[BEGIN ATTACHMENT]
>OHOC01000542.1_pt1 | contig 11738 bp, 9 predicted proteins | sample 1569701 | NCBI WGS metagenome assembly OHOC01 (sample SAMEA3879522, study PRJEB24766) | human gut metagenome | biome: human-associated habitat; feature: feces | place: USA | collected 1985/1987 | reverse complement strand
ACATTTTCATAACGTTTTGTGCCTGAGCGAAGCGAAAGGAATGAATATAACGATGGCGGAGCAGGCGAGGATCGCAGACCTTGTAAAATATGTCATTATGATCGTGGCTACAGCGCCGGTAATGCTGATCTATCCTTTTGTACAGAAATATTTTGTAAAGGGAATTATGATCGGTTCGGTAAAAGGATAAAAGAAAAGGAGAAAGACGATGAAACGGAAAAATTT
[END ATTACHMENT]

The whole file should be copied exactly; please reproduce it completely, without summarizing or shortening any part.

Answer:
>OHOC01000542.1_pt1 | contig 11738 bp, 9 predicted proteins | sample 1569701 | NCBI WGS metagenome assembly OHOC01 (sample SAMEA3879522, study PRJEB24766) | human gut metagenome | biome: human-associated habitat; feature: feces | place: USA | collected 1985/1987 | reverse complement strand
ACATTTTCATAACGTTTTGTGCCTGAGCGAAGCGAAAGGAATGAATATAACGATGGCGGAGCAGGCGAGGATCGCAGACCTTGTAAAATATGTCATTATGATCGTGGCTACAGCGCCGGTAATGCTGATCTATCCTTTTGTACAGAAATATTTTGTAAAGGGAATTATGATCGGTTCGGTAAAAGGATAAAAGAAAAGGAGAAAGACGATGAAACGGAAAAATTT